Tuesday, 3 February 2015

Kingsman: The Secret Service


After an ally is killed saving his life, spy Harry Hart (Colin Firth) gives a medal to the deceased's baby son, and tells the mother to phone the number on the back should they ever need help. 19 years later, th baby has grown up to be Eggsy (Taron Egerton), who phones the number after being arrested. Hart gets him released from custody and offers him the chance to join an initiation process to become a Kingsman agent, like himself. Meanwhile, millionaire and philanthropist Richmond Valentine (Samuel L. Jackson) becomes a target for the Kingsman agency as his motives and world famous ideas become questionable.

Matthew Vaughn is an innovative filmmaker, even if not in the normal sense of the word. Vaughn's back catalogue includes Stardust and Kick-Ass, both of which were game changers in their respective genres. So, Vaughn has moved away from fairy tales and superheroes, and hopped on board the spy film with, as per the norm, a pretty stellar cast. Kingsman is very stereotypically Vaughn, it has his signature style slapped all over it from the offset. Whilst this does limit it in some ways (we never hit the absurd heights of Stardust, nor the wonderful originality of Kick-Ass), it also lightens the load a bit. Matthew Vaughn films shouldn't require much thinking, he is a filmmaker whose primary focus is fun, but this is a far heavier plot that he's handled before. It isn't quite the masterpiece people might have originally hoped for, but it's down right fun and the most giddily enjoyable film since The Lego Movie, and that is quite a claim.

Vaughn comes into his stride during action sequences, as proven with Kick-Ass (which should be noted as one of my all time favourite films). Kingsman is no exception to this; whilst this film may struggle a bit to begin with and the whole initiation process feels more Divergent than Skyfall, when Vaughn eventually allows the lid to blow, it does so greater than ever before. Whilst there are particular highlights, including a church massacre and pretty much the entire final act, Vaughn does a terrific job of keeping the film flowing. The story may not be ground-breaking (then again, it wasn't meant to be), but we bounce along at a frantic pace once we break into the second act, and don't stop until the credits roll. It's far from his best work, but Kingsman is undeniably Vaughn's most insanely energetic film yet.

This is all boosted by the terrific work from his cast. With its eye popping visual effects and sublimely choreographed (and brilliantly violent) action sequences, this is not a film you would expect to boast Colin Firth as the frontman, yet he does a fantastic job. He gets on board with the film's style and delivers a number of great one liners. Relative newcomer Egerton is also solid in his role; whilst it may be difficult to sympathise with his character early on, he is developed nicely and grows with the film. The only real outlier is Jackson, who, whilst only really doing what his script tells him, ends up more uncomfortable than threatening. This could be Vaughn's fault, though. Jackson's performance itself is perfectly fine, but his character is uninteresting and awkward on screen, and I don't believe this was intended. He gets a few good moments, but for the most part, feels mostly like a wasted opportunity.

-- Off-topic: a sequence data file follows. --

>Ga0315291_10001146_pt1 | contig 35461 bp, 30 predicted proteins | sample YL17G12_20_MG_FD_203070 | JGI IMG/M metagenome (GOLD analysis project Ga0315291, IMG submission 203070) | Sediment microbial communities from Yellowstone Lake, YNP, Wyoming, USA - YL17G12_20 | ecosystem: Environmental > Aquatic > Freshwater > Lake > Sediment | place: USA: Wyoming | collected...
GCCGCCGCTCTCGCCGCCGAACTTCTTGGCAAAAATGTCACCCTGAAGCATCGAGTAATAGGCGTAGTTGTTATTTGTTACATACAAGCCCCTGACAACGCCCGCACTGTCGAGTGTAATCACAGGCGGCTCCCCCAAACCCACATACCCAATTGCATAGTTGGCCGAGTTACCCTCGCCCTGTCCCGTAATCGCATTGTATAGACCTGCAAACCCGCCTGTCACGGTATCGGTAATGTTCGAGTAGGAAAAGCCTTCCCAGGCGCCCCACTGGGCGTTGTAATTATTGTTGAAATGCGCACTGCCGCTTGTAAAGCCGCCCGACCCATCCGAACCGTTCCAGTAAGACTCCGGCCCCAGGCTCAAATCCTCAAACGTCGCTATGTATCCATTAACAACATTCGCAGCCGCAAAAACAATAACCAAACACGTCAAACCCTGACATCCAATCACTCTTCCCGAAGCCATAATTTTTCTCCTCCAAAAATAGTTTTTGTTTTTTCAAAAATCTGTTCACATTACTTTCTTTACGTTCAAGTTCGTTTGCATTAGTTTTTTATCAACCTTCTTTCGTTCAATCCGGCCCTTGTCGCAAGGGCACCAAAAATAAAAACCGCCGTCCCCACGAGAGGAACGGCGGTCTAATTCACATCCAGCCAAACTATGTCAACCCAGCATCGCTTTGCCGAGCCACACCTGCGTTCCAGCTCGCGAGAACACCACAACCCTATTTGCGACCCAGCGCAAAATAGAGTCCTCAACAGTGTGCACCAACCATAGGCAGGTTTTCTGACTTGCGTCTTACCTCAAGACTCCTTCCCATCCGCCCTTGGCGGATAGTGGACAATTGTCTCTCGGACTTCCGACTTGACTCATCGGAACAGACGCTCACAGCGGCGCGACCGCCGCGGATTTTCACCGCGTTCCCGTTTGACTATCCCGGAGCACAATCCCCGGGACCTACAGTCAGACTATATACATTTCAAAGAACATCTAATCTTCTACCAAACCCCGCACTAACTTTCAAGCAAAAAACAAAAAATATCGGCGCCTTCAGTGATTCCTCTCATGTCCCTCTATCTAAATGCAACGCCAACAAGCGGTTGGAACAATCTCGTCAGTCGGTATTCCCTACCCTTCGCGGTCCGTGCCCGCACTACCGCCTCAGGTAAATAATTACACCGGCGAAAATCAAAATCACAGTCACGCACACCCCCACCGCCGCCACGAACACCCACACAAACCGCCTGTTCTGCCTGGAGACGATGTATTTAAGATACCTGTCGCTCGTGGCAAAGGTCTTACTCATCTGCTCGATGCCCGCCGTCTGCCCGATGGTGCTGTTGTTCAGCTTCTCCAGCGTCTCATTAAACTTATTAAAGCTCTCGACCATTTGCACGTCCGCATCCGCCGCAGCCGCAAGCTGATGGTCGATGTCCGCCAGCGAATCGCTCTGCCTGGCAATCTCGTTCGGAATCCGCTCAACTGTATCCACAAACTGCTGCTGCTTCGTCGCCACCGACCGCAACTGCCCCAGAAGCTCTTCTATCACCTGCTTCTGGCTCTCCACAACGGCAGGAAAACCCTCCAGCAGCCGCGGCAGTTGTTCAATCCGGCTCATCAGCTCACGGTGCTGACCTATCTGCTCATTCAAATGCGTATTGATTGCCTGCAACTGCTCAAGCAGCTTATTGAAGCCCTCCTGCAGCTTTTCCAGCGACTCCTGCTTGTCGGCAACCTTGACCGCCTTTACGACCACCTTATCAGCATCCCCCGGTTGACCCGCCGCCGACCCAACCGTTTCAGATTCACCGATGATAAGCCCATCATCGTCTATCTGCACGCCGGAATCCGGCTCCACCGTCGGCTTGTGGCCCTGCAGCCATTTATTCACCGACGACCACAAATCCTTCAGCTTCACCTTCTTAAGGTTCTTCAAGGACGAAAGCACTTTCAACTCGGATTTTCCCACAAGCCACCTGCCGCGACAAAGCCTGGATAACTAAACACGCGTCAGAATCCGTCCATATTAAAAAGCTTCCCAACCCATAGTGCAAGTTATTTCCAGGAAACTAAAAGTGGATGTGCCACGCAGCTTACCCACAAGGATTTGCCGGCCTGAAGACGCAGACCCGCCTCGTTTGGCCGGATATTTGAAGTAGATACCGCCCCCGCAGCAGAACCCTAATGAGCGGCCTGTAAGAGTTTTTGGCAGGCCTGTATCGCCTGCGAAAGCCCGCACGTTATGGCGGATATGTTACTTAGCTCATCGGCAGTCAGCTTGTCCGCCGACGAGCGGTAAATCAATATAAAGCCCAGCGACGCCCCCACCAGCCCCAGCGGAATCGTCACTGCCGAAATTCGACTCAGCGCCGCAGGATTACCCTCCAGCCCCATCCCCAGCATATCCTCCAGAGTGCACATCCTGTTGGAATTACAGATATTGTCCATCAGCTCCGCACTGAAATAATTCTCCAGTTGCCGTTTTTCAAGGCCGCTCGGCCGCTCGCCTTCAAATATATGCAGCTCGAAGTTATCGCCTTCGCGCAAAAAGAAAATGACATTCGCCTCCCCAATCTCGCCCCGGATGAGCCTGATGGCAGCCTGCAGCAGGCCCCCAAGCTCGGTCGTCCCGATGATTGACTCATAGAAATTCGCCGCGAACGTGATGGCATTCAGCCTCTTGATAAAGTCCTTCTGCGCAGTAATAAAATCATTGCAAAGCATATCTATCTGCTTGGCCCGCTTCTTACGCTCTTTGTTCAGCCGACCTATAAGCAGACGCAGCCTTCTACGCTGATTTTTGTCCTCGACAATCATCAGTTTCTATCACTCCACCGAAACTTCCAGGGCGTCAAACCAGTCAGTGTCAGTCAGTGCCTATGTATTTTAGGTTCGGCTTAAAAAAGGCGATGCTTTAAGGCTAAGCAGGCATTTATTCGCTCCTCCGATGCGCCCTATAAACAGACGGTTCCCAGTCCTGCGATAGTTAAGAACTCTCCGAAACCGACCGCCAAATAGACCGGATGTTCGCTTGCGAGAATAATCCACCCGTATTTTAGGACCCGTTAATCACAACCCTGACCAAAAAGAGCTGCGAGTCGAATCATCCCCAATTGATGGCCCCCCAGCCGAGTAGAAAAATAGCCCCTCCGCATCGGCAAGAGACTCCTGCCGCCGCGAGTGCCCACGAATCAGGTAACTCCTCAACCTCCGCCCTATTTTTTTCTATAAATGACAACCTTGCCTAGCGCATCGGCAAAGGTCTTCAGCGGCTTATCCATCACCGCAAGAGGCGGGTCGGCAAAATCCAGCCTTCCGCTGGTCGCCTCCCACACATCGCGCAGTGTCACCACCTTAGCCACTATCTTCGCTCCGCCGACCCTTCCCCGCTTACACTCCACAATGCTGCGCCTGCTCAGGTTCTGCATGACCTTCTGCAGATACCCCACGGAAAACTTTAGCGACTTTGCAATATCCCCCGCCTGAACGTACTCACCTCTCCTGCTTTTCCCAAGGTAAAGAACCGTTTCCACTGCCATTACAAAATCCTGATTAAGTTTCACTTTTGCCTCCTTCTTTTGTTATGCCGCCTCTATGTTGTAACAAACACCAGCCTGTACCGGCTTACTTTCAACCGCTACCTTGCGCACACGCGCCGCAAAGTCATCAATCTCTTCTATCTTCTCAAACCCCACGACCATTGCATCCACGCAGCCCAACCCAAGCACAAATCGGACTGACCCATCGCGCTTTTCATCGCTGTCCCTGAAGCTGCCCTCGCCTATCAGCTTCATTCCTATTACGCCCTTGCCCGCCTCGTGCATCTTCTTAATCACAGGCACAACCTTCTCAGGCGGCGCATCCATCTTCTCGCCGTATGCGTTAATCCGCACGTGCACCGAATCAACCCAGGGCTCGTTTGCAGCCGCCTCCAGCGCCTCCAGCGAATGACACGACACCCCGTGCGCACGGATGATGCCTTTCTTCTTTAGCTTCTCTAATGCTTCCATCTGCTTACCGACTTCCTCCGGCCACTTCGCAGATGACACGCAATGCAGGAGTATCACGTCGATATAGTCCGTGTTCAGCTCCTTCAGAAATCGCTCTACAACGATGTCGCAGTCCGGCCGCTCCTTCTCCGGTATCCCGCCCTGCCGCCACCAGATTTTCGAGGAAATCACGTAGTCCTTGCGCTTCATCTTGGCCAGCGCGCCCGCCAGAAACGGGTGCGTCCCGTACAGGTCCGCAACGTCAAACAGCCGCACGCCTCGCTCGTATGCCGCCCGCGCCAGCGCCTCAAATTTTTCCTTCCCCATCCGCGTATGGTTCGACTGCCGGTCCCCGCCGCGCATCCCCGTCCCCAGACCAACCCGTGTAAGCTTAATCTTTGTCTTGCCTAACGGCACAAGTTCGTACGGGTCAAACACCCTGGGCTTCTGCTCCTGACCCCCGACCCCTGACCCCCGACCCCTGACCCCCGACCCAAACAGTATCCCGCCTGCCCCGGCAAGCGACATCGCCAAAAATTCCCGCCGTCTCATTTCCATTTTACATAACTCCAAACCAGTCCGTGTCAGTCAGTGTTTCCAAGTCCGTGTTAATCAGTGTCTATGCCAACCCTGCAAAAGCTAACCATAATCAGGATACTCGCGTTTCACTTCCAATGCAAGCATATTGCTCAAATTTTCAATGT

But what keeps Kingsman so fun is its energy. Coming from the same people who put Kick-Ass together, this is justifiably expected. Vaughn does a great job at living up to this, despite the opening act going on just a bit too long. It all comes together wonderfully for the film's finale though, which manages to be dramatic, emotional, funny and visually stunning all at once. Although, it would be easy to counter that with the knowledge that Kick-Ass blends all four of those traits throughout its entire feature, whereas Kingsman only really perfects the balance in the final half hour. As much as I want to separate Kick-Ass and Kingsman entirely, it's difficult when they're both so similar. But due to the former feeling original, the latter winds up feeling dated. It's still brilliant fun and more than worth the admission price, but Vaughn can't just repeat the same style in a different genre and expect consistently high results. Kingsman does a great job of keeping things entertaining, and it never loses sight of what it wants, but it doesn't quite feel as original as one would hope.

To Summarise: It may feel disappointingly similar to Vaughn's other, superior work, but Kingsman: The Secret Service is a violent, high-octane spy feature bolstered by solid performances and superb visual effects.


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